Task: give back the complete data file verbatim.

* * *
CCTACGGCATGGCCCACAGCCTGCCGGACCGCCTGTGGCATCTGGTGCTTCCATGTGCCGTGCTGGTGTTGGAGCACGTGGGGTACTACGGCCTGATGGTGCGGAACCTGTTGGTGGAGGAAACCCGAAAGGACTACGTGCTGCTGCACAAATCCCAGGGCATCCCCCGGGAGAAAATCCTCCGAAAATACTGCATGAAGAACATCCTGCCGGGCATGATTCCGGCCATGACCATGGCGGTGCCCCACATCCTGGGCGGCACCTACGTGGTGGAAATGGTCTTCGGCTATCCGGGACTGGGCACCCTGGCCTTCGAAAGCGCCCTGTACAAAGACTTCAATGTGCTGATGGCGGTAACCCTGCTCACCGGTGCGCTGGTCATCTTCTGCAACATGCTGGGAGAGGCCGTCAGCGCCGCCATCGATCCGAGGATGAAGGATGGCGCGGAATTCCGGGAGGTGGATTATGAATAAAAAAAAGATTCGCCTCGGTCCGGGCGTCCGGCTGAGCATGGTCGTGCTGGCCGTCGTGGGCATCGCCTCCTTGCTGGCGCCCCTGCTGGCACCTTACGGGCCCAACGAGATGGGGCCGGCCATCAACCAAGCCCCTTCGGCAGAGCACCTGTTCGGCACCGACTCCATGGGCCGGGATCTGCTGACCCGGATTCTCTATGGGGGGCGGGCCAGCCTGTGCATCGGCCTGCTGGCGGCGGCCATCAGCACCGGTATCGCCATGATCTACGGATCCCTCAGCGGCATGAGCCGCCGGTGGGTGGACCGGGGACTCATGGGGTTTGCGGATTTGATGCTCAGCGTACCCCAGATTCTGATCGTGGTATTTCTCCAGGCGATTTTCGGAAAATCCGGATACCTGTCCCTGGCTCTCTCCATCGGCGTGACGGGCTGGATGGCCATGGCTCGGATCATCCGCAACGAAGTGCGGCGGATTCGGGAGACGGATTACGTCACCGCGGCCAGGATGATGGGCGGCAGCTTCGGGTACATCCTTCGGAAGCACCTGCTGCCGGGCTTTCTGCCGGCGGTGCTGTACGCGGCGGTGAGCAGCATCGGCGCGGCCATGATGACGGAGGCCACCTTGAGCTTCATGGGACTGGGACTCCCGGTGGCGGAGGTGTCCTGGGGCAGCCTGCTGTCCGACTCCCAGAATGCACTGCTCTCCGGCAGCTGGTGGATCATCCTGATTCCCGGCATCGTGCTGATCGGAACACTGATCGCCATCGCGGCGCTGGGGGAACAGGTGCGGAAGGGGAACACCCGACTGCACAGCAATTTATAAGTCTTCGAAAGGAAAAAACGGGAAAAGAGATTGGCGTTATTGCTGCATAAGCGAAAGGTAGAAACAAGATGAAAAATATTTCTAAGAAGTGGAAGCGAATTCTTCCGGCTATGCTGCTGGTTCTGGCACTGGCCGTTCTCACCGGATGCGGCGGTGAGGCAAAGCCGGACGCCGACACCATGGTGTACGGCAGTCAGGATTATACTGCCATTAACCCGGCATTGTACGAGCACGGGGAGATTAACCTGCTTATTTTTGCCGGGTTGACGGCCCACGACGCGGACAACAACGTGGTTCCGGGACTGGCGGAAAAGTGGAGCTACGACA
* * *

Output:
CCTACGGCATGGCCCACAGCCTGCCGGACCGCCTGTGGCATCTGGTGCTTCCATGTGCCGTGCTGGTGTTGGAGCACGTGGGGTACTACGGCCTGATGGTGCGGAACCTGTTGGTGGAGGAAACCCGAAAGGACTACGTGCTGCTGCACAAATCCCAGGGCATCCCCCGGGAGAAAATCCTCCGAAAATACTGCATGAAGAACATCCTGCCGGGCATGATTCCGGCCATGACCATGGCGGTGCCCCACATCCTGGGCGGCACCTACGTGGTGGAAATGGTCTTCGGCTATCCGGGACTGGGCACCCTGGCCTTCGAAAGCGCCCTGTACAAAGACTTCAATGTGCTGATGGCGGTAACCCTGCTCACCGGTGCGCTGGTCATCTTCTGCAACATGCTGGGAGAGGCCGTCAGCGCCGCCATCGATCCGAGGATGAAGGATGGCGCGGAATTCCGGGAGGTGGATTATGAATAAAAAAAAGATTCGCCTCGGTCCGGGCGTCCGGCTGAGCATGGTCGTGCTGGCCGTCGTGGGCATCGCCTCCTTGCTGGCGCCCCTGCTGGCACCTTACGGGCCCAACGAGATGGGGCCGGCCATCAACCAAGCCCCTTCGGCAGAGCACCTGTTCGGCACCGACTCCATGGGCCGGGATCTGCTGACCCGGATTCTCTATGGGGGGCGGGCCAGCCTGTGCATCGGCCTGCTGGCGGCGGCCATCAGCACCGGTATCGCCATGATCTACGGATCCCTCAGCGGCATGAGCCGCCGGTGGGTGGACCGGGGACTCATGGGGTTTGCGGATTTGATGCTCAGCGTACCCCAGATTCTGATCGTGGTATTTCTCCAGGCGATTTTCGGAAAATCCGGATACCTGTCCCTGGCTCTCTCCATCGGCGTGACGGGCTGGATGGCCATGGCTCGGATCATCCGCAACGAAGTGCGGCGGATTCGGGAGACGGATTACGTCACCGCGGCCAGGATGATGGGCGGCAGCTTCGGGTACATCCTTCGGAAGCACCTGCTGCCGGGCTTTCTGCCGGCGGTGCTGTACGCGGCGGTGAGCAGCATCGGCGCGGCCATGATGACGGAGGCCACCTTGAGCTTCATGGGACTGGGACTCCCGGTGGCGGAGGTGTCCTGGGGCAGCCTGCTGTCCGACTCCCAGAATGCACTGCTCTCCGGCAGCTGGTGGATCATCCTGATTCCCGGCATCGTGCTGATCGGAACACTGATCGCCATCGCGGCGCTGGGGGAACAGGTGCGGAAGGGGAACACCCGACTGCACAGCAATTTATAAGTCTTCGAAAGGAAAAAACGGGAAAAGAGATTGGCGTTATTGCTGCATAAGCGAAAGGTAGAAACAAGATGAAAAATATTTCTAAGAAGTGGAAGCGAATTCTTCCGGCTATGCTGCTGGTTCTGGCACTGGCCGTTCTCACCGGATGCGGCGGTGAGGCAAAGCCGGACGCCGACACCATGGTGTACGGCAGTCAGGATTATACTGCCATTAACCCGGCATTGTACGAGCACGGGGAGATTAACCTGCTTATTTTTGCCGGGTTGACGGCCCACGACGCGGACAACAACGTGGTTCCGGGACTGGCGGAAAAGTGGAGCTACGACA